A Russian police officer guards an entrance of the Russian Investigative Committee office where Greenpeace activists were taken for questioning, in Murmansk, Russia, late Tuesday Sept. 24, 2013. Russia's top investigative agency said Tuesday it will prosecute Greenpeace activists on piracy charges for trying to climb onto an Arctic offshore drilling platform owned by the state-controlled gas company Gazprom. The 30 activists from 18 countries were on a Greenpeace ship, the Arctic Sunrise, which was seized last week by the Russian Coast Guard. The ship was towed Tuesday into a small bay near Russia's Arctic port of Murmansk and the activists were bused to the local headquarters of Russia's Investigative Committee late at night for several hours of questioning and then into a detention facility. (AP Photo/Efrem Lukatsky)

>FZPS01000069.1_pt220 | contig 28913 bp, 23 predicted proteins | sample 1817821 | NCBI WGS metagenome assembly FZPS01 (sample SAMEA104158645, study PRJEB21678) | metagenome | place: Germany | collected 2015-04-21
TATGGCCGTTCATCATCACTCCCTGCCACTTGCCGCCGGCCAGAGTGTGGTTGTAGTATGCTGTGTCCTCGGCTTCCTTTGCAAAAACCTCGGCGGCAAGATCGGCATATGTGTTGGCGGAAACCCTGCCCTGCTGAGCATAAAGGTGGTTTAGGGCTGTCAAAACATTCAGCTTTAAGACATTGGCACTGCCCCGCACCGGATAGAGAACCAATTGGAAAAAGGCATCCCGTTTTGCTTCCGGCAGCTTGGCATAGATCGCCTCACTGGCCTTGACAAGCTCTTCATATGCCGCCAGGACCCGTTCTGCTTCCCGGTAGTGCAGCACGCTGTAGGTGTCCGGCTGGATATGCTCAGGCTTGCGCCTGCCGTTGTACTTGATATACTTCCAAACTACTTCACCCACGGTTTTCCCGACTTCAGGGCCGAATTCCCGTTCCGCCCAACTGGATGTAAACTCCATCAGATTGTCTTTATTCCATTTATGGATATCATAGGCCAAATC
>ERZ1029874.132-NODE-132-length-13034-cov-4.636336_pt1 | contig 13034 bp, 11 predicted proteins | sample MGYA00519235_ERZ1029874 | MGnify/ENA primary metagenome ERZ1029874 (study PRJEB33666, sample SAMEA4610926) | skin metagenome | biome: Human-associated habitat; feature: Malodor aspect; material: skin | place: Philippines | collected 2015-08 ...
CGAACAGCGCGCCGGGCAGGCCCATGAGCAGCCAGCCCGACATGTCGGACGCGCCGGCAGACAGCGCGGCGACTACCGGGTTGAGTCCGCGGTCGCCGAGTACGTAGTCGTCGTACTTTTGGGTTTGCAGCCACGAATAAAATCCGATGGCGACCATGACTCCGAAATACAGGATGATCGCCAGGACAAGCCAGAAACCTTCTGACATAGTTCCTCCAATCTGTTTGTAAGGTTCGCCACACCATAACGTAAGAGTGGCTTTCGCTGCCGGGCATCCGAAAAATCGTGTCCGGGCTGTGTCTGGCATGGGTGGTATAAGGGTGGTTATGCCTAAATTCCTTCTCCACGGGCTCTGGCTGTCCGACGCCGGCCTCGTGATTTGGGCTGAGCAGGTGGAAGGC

MOSCOW (AP) — A Russian court is expected to rule in the case of 30 Greenpeace activists apprehended after they tried to scale an offshore oil platform last week.
Two members of the group were detained Sept. 18 in their attempt to scale the Russian Arctic platform. The Coast Guard seized Greenpeace's ship the next day and towed it with the 30 activists aboard, to Murmansk. The activists from 19 countries are in custody and being investigated for piracy.
The court is expected to rule Thursday whether to dismiss the case and release the activists or keep them in jail pending the probe. Investigators said they are seeking the activists' arrest.
Though Russian President Vladimir Putin said Wednesday that the activists aren't pirates, he defended the detention by saying Coast Guard officers.
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